Let’s discover 12 ways to stop an eviction
(plus some bonuses)
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YES – It Is Possible To Stop an Eviction
As I was thinking about how it was possible to stop an eviction. I started to ask questions.
- Is it possible to stop an eviction? (yes)
- How would I do it?
- How many ways to stop an eviction is there?
- Which way is best to stop an eviction? (this one depends upon your situation)
So, lets get to it.
The 12 Methods To Stop an Eviction
- Pay the landlord in fullIf you are being evicted for non-payment of rent, you do have options. There is an in-depth article on this topic here: Do You Need Help Paying Rent ASAP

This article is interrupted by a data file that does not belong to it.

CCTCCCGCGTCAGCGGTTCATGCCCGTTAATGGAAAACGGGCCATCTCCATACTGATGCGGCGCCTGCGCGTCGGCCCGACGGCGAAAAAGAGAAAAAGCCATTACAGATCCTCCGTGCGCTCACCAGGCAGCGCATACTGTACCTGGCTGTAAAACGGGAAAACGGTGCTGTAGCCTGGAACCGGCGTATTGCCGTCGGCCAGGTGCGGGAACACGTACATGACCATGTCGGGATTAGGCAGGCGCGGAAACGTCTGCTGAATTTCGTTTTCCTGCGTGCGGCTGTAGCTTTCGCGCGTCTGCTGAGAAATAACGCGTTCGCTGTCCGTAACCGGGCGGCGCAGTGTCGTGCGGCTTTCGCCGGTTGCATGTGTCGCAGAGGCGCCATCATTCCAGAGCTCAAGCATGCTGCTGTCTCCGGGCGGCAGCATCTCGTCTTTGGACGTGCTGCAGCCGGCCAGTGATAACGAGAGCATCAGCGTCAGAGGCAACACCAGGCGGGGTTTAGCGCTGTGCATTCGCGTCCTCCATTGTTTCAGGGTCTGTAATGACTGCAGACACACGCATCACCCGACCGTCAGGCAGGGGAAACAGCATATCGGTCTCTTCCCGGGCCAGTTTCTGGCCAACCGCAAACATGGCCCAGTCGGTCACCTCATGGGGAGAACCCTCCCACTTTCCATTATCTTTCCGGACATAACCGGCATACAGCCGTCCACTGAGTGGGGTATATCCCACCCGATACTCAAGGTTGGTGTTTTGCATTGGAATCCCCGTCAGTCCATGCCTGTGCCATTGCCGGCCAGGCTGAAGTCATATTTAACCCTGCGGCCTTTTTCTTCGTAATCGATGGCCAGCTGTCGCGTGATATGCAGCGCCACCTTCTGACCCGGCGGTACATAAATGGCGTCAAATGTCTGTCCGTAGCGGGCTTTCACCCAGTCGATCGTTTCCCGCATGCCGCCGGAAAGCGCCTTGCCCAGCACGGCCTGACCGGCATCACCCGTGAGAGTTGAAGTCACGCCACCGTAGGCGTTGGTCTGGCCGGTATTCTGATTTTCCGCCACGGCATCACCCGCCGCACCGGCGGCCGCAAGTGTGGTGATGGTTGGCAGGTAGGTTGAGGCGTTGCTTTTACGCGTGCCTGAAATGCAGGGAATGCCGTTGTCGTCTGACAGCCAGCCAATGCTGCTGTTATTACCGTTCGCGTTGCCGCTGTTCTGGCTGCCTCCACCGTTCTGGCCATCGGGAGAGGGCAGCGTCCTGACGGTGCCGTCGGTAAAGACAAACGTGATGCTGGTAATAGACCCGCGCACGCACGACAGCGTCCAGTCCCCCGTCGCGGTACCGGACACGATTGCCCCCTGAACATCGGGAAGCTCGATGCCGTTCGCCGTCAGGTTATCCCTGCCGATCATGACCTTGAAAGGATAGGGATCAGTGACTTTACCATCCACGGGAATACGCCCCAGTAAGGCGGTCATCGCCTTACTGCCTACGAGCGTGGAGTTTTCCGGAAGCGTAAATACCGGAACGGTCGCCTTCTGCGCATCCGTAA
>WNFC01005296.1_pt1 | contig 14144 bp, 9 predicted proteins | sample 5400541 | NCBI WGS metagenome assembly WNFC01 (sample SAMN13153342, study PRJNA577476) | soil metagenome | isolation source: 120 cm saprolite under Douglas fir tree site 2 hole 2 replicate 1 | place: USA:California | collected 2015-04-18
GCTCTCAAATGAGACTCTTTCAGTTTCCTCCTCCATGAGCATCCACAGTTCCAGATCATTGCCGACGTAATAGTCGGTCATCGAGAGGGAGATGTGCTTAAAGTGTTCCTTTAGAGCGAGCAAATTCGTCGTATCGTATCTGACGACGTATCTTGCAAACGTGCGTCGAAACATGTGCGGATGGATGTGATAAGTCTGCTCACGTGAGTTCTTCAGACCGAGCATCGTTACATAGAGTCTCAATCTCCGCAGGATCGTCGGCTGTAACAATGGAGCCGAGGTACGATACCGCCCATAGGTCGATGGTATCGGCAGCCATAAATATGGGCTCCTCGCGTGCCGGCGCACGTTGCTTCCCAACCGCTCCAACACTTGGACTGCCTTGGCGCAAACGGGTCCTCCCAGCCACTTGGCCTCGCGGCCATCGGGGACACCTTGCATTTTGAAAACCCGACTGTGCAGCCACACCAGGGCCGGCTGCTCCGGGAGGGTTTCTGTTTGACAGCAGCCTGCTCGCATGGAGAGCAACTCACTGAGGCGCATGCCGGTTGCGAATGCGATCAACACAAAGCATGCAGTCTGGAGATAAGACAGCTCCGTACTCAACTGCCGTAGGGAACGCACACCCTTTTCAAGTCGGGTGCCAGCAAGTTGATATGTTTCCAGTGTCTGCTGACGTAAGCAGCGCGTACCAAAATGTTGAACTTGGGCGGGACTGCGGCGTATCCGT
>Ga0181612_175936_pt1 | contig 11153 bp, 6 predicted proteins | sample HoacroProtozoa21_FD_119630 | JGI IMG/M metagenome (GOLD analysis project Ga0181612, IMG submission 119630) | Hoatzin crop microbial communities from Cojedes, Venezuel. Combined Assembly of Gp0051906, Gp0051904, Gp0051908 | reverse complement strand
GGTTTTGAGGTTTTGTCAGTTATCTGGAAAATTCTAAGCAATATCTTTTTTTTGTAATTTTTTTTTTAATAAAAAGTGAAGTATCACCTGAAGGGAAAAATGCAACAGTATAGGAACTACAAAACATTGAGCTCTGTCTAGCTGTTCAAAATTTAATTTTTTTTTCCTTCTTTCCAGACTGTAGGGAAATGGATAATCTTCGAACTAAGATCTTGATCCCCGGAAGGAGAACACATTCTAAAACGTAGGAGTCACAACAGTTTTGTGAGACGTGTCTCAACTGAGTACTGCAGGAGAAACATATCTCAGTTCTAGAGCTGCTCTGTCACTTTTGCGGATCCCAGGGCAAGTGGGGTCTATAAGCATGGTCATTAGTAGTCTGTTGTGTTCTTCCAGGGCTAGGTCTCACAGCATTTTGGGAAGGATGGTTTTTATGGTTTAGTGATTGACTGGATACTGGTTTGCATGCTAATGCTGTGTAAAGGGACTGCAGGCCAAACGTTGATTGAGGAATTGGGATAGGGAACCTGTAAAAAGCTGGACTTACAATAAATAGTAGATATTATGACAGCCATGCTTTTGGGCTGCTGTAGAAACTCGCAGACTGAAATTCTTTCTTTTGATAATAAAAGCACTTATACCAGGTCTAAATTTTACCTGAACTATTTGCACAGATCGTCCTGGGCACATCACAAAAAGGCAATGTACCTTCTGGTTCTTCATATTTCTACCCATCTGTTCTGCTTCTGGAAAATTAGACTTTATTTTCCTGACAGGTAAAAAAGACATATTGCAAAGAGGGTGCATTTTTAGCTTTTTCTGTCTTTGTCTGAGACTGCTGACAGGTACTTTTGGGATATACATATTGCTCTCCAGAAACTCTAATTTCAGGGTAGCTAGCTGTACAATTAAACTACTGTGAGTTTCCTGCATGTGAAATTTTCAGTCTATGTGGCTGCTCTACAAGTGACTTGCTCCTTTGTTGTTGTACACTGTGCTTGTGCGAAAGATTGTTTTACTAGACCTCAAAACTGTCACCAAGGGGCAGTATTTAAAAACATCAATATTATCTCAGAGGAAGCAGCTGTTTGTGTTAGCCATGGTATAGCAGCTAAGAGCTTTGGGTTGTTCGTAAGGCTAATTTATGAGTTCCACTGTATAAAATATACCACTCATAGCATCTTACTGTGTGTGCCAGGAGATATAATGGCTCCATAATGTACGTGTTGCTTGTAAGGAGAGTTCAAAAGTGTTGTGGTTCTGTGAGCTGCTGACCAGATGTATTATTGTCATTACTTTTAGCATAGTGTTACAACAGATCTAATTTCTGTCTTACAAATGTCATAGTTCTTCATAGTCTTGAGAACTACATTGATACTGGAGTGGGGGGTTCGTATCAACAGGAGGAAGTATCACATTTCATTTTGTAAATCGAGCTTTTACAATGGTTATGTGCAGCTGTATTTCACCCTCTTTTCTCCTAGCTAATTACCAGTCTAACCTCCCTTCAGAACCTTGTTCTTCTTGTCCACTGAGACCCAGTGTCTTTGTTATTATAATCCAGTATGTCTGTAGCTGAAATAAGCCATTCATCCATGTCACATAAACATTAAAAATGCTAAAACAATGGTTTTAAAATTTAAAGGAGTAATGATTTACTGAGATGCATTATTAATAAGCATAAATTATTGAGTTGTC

Pay the landlord in part
Many landlords will stop an eviction if you do have some money to pay them. Even 1/3 of the rent will get some landlords to stop an eviction proceeding for 1/3 of a month.
That time is critical. Those 10 days may be helpful in coming up with the rent in full, such as when you are just waiting on a paycheck Friday.
When you moved into the rental unit, there was a 1st months rent and security deposit that was paid. You paid 1 month ahead, not behind. And some landlords collect the last month’s rent as well. So sometimes, there is plenty of time to get moving with a partial payment to help stop the eviction.
Promise to pay the landlord soon
This is classic, but it works. Often if the renter is up-front with the landlord about the problem, and there is a solution in the near horizon, the landlord will wait several days or weeks before starting the eviction process.